ASB 113, Standard for Identification Criteria in Forensic Toxicology. This document sets minimum criteria, based on a point system, for the identification of an analyte during forensic toxicology testing. This document also provides a mechanism for laboratories to evaluate each analytical technique to determine if its testing regimen is sufficient to meet or exceed the minimum points required for identification. This document does not address identification of low molecular-weight analytes (e.g., ethanol, carbon monoxide, cyanide) or metals. Comment deadline February 24, 2020.
ASB 133, Standard for Age Estimation in Forensic Anthropology. Age is one of several biological parameters that can be estimated from skeletal material or radiographic images. This standard provides procedures for the estimation of age from skeletal material or radiographic images. It also includes the estimation of age-at-death from skeletal remains and can also be applied to skeletal development from living individuals. Specific methods and techniques are not included in the standard. Comment deadline February 24, 2020.
*Recirculation – ASB 053, Standard for Report Content in Forensic Toxicology. This document delineates the requirements for reporting results from forensic toxicology analyses. Specifically, it is intended for the sub-disciplines of human performance toxicology (e.g., driving- under-the-influence of alcohol or drugs and drug-facilitated crimes), postmortem forensic toxicology, non-regulated employment drug testing, court-ordered toxicology (e.g., probation and parole, drug courts, child services), and general forensic toxicology (e.g., non-lethal poisonings or intoxications). The document does not apply to the reporting of breath alcohol testing results. Comment deadline March 9, 2020.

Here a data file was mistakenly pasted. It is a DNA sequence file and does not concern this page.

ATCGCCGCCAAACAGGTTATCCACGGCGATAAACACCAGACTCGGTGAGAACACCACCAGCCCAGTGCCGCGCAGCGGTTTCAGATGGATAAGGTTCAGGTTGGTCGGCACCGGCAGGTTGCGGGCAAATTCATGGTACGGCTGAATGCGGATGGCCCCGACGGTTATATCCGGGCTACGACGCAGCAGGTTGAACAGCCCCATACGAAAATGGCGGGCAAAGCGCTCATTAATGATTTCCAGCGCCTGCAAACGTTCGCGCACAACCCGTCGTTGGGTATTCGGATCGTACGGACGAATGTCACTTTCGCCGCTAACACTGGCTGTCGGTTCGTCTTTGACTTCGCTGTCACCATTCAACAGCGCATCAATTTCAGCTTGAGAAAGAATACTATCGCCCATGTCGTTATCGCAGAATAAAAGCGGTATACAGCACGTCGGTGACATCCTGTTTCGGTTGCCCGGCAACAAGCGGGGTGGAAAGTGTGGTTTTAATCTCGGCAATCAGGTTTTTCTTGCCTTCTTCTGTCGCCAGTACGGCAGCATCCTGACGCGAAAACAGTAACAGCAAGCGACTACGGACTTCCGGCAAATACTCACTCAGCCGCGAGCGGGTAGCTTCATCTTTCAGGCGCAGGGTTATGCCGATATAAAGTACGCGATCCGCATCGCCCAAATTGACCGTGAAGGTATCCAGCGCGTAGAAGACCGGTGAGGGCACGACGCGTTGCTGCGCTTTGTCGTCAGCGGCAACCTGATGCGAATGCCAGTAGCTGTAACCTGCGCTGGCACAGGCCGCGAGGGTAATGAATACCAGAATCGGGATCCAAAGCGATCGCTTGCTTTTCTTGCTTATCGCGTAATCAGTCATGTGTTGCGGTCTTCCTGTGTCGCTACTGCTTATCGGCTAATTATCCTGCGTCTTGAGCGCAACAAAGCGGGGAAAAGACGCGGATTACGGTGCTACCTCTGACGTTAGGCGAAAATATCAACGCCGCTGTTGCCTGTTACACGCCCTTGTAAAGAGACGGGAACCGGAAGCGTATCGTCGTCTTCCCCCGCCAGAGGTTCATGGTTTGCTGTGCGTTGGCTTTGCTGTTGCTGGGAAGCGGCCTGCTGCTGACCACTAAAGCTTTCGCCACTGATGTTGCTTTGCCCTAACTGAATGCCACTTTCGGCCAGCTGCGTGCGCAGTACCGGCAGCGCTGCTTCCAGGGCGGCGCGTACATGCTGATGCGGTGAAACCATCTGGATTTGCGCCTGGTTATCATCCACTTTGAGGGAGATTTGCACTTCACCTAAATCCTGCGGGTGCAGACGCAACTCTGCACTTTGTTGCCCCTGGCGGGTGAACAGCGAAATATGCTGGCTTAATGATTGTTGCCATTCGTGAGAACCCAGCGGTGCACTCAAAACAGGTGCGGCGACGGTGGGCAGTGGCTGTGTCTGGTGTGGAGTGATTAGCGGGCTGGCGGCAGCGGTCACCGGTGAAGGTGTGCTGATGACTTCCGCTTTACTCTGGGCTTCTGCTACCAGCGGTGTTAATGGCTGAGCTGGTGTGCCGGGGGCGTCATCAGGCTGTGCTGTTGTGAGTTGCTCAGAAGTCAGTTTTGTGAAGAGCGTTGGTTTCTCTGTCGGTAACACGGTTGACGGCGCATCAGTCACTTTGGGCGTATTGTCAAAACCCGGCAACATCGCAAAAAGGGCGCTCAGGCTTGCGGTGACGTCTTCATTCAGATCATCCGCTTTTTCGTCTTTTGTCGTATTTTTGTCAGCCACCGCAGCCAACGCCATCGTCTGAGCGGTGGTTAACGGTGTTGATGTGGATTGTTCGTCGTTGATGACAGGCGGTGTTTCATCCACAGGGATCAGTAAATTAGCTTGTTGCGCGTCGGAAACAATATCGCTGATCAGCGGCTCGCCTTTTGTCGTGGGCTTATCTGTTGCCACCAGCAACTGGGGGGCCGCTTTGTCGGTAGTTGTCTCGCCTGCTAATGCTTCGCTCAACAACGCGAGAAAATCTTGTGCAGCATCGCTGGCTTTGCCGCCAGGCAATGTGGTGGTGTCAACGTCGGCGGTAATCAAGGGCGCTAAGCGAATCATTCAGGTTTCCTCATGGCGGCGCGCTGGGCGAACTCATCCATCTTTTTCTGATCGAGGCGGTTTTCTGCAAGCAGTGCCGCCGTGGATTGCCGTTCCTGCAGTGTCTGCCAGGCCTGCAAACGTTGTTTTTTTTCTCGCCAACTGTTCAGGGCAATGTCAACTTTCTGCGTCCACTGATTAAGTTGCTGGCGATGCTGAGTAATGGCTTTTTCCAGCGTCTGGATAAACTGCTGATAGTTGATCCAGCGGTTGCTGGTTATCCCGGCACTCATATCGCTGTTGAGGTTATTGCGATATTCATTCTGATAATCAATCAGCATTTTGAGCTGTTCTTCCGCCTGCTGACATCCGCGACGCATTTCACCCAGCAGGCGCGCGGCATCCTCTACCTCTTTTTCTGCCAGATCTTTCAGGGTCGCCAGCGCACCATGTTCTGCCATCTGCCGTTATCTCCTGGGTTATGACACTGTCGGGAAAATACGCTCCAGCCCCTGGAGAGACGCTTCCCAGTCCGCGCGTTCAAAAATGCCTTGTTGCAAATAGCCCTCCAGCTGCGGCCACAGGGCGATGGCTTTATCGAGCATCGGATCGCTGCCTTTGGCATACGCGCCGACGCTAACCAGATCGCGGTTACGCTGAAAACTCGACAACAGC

*Recirculation – ASB 054, Standard for a Quality Control Program in Forensic Toxicology Laboratories. This document establishes minimum requirements for quality control practices in forensic toxicology laboratories. The document explains the importance of a quality control program, how to select and care for materials used to prepare quality control samples, proper preparation and use of calibrator and control samples, and requirements for their use in different types of assays. The document also provides direction for the review and monitoring of quality control data in forensic toxicology laboratories. This standard applies to laboratories performing forensic toxicological analysis in the following sub-disciplines: postmortem forensic toxicology, human performance toxicology (e.g., drug-facilitated crimes and driving under-the-influence of alcohol or drugs), non-regulated employment drug testing, court-ordered toxicology (e.g., probation and parole, drug courts, child services), and general forensic toxicology (non-lethal poisonings or intoxications). It is not intended for the area of breath alcohol toxicology. Comment deadline March 9, 2020.
ASB 026, Crime Scene/Death Investigation – Dogs and Sensors, Pre-Scented Canines – Aged Trail Search. This document provides the requirements for training, certification and documentation pertaining to pre-scented canine-aged track/trail search. Pre-scented canine aged trail searches use a canine team (canine and handler) to search for and follow aged trails of a specific person’s (target) scent over different surface types. An aged track/trail is a human scent pathway that has been present for some period, typically expressed with a time frame associated with the track/trail (e.g., a 24 hour or older track/trail). Comment deadline March 16, 2020.